Imaging Tests

Imaging tests are able to create pictures of what’s inside of a person’s body. These pictures can confirm to doctors that abnormalities, like mesothelioma, are present in their patient. Imaging tests can also help doctors see where the cancer is and how far it has spread. Each imaging test is used for different diagnostic purposes and create images using different technology.

  • X-Ray

    X-rays are often done first when doctors suspect mesothelioma. They can show tumors and fluid build up.

  • CT Scan

    CT (computed tomography) scans use x-ray technology and rotate around the patient to take more detailed pictures from different angles.

  • PET Scan

    PET (positron emission tomography) scans highlight where the cancer is and help doctors identify where the cancer has spread in a patient’s body.

  • MRI Scan

    MRI (magnetic resonance imaging) use radio waves and magnets to create detailed images of soft tissues.

Biopsies

Biopsies are a critical step in diagnosis. Through a biopsy, doctors can identify specific details about a patient’s condition including the cell type. Cell type has a significant impact on a patient’s prognosis and treatment options.

Mesothelioma Cell Types

Epithelioid

The most common cell type for mesothelioma patients is epithelioid. Generally, epithelioid mesothelioma is the most treatable with the best prognosis.

Sarcomatoid

A much less common cell type is sarcomatoid. Sarcomatoid cells spread quickly, making them more difficult to treat than epithelioid cells.

Biphasic

Patients can have a combination of epithelioid and sarcomatoid cells, this is called biphasic. Prognosis depends on the ratio of epithelioid cells to sarcomatoid cells.

Types of Biopsies

Biopsies involve taking fluid and tissue samples from the patient to examine more closely under a microscope. There are several different ways that doctors can obtain these samples.

  • Surgical

    Some biopsies involve surgical procedures. For these, an incision is made and the surgeon removes pieces of tumor for testing. In the chest this is called a thoracotomy and in the abdomen this is called a laparotomy.

  • Camera Assisted

    A less invasive option for biopsy is a camera assisted surgical biopsy. This involves a few small incisions and a thin tube with a camera on the end. In the abdomen this is called a laparoscopy. In the chest this is a thoracoscopy (VATS) or a mediastinoscopy, depending on the location in the chest.

  • Needle Biopsies

    In many cases, doctors can remove tissue or fluid samples using a hollow needle. Needle biopsies are a minor, nonsurgical procedure. This less invasive biopsy is not as reliable as some other biopsy types because the needle doesn’t always remove a large enough sample to test.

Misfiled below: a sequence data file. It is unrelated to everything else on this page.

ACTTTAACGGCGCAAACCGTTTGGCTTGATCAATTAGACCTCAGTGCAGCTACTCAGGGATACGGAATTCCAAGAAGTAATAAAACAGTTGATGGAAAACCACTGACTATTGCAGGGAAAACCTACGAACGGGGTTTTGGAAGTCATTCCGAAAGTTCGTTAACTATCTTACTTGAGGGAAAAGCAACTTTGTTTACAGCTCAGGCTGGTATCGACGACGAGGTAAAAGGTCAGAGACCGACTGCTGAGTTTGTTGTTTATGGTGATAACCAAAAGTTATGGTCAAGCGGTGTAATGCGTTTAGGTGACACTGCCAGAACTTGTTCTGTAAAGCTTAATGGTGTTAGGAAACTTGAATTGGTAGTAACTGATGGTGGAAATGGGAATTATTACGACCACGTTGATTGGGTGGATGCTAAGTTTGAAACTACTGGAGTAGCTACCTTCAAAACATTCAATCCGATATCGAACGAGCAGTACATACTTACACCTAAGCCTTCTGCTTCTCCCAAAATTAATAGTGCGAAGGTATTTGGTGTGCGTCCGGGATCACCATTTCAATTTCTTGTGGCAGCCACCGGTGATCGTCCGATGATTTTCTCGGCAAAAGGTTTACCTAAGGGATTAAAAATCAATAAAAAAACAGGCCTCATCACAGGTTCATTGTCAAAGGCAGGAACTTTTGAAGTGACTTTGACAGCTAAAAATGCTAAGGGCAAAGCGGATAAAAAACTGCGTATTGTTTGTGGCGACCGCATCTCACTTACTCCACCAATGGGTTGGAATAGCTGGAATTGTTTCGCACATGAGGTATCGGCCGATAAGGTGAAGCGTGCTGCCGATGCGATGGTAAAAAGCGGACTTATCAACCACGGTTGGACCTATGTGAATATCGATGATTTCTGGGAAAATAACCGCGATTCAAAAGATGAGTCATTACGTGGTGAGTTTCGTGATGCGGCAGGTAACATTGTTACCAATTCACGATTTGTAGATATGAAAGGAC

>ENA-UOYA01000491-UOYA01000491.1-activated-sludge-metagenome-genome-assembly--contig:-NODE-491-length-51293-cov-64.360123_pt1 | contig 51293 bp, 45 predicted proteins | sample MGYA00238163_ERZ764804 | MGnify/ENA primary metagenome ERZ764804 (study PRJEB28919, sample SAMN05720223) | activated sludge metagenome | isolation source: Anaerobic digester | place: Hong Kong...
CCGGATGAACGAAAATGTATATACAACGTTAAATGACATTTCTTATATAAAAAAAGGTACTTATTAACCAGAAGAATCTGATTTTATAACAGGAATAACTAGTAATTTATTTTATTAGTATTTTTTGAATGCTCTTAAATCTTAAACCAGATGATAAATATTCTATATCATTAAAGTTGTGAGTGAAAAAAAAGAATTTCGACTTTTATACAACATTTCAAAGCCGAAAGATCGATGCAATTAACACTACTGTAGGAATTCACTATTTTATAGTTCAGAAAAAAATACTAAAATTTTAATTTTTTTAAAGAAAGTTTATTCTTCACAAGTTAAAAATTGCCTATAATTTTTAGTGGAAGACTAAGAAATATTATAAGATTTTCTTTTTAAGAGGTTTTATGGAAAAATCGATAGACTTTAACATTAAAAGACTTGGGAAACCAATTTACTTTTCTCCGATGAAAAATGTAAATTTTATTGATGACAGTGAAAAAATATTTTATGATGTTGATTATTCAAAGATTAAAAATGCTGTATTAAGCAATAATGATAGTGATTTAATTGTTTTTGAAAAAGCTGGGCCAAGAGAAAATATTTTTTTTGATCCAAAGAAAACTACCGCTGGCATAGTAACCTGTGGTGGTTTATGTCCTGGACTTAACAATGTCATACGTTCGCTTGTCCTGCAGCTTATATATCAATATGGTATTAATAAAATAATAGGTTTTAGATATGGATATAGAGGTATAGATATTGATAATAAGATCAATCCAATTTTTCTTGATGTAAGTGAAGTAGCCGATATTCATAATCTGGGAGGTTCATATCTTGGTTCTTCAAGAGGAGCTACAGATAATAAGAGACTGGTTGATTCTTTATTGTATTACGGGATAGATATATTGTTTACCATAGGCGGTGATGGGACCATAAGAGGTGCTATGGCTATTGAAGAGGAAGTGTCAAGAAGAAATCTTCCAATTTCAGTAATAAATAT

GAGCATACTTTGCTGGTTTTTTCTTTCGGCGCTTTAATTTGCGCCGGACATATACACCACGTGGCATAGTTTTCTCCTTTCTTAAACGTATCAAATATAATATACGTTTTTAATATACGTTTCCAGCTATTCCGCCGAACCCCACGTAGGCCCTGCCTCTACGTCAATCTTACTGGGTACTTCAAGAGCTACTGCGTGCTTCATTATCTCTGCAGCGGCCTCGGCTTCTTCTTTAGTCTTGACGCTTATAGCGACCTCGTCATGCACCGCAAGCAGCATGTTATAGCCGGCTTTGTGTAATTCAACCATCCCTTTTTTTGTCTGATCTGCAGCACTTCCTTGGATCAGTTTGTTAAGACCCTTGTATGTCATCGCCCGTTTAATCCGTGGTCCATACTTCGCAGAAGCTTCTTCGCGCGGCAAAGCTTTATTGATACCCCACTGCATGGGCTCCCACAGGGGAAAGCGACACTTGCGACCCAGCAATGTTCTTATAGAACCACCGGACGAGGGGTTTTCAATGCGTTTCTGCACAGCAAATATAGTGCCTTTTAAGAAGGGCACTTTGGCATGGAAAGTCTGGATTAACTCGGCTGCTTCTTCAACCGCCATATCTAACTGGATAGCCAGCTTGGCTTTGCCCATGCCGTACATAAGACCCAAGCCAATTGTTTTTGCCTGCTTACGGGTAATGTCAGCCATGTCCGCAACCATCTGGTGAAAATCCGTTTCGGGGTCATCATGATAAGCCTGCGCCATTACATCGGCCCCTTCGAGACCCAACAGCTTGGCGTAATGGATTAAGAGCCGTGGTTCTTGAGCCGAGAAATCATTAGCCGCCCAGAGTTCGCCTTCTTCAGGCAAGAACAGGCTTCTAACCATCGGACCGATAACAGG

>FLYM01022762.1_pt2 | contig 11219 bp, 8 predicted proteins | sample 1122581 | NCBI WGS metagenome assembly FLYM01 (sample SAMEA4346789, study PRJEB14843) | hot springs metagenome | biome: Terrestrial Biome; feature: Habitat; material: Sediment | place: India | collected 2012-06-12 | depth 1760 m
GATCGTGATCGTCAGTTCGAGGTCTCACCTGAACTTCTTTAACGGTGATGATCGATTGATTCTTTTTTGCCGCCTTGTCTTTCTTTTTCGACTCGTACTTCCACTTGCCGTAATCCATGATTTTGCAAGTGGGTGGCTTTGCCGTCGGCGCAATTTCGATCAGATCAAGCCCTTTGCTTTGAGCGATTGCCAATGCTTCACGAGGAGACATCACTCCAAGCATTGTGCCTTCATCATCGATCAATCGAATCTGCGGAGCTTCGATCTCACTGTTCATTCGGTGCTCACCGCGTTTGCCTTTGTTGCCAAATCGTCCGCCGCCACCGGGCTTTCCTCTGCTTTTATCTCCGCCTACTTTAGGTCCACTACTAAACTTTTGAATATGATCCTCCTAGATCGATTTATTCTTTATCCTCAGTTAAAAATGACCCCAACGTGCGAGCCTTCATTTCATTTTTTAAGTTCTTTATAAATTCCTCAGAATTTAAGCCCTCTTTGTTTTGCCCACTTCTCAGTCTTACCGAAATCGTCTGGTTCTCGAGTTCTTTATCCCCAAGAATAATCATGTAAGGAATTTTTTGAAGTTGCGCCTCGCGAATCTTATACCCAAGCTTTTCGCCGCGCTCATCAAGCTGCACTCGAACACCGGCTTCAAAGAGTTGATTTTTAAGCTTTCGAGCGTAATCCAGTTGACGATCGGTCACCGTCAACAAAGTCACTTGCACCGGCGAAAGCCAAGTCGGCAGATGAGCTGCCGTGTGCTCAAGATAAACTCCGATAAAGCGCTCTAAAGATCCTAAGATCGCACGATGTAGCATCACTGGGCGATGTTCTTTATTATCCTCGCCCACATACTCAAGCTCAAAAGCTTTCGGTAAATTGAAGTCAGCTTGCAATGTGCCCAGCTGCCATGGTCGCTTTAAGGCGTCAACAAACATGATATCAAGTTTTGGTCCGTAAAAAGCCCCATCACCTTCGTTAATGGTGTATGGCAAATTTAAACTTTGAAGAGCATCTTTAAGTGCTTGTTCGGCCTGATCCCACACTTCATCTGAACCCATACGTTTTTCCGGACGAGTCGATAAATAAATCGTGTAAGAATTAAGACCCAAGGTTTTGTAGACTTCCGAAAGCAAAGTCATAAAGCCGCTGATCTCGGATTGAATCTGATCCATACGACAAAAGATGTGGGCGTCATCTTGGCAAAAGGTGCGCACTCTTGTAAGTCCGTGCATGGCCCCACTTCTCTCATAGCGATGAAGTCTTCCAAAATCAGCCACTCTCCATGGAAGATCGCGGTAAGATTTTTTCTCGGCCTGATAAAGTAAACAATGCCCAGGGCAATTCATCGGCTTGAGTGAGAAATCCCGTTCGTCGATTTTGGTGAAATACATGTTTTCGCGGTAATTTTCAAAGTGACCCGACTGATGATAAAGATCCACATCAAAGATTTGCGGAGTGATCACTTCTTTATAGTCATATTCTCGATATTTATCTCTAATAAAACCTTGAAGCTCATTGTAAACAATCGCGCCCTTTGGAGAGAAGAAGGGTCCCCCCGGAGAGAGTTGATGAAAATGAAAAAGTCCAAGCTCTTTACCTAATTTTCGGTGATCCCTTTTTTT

• Pathology Reports

    Pathology is the study of diseases. When doctors study biopsy samples under a microscope it’s called pathology. More specifically, histopathology is the study of the tissue samples and cytopathology, often called cytology, is the study of fluid samples.

Blood Tests

Sometimes blood tests can be useful in diagnosing a patient. Blood tests can identify different biomarkers in the blood that are higher in patients with certain diseases. The Cancer Antigen 125 (CA125) test can help doctors determine if their patient has cancer by testing for a biomarker that is higher in cancer patients than cancer-free people. There is also a blood test called Mesomark that can be used to identify mesothelioma. These tests are not commonly used because they can’t diagnose a patient on their own.

Getting a Second Opinion

Many doctors have never diagnosed a mesothelioma patient before because of how rare it is. Mesothelioma patients are encouraged to seek a second opinion from an experienced specialist to avoid being misdiagnosed and improve their prognosis. A specialist may be able to give a more accurate diagnosis or confirm a previous diagnosis. Patients may find they have more or different treatment options with a proper diagnosis.

Understanding Your Prognosis

When patients are diagnosed, their doctor will usually give them a prognosis. A prognosis is how the doctor estimates a disease will develop. Prognosis includes how long the doctor thinks the patient will live. The prognosis is often the most difficult part of diagnosis for patients to deal with.

  • Diagnosis: Identifies which disease you have and details about your condition, like cell type.
  • Prognosis: A prediction of how a disease will develop and the outcome, such as survival time.

Fortunately, the prognosis is just an educated guess. Many mesothelioma patients are able to far outlive their prognosis. Consult Mesothelioma Guide to learn more about your mesothelioma prognosis and ways to improve it.

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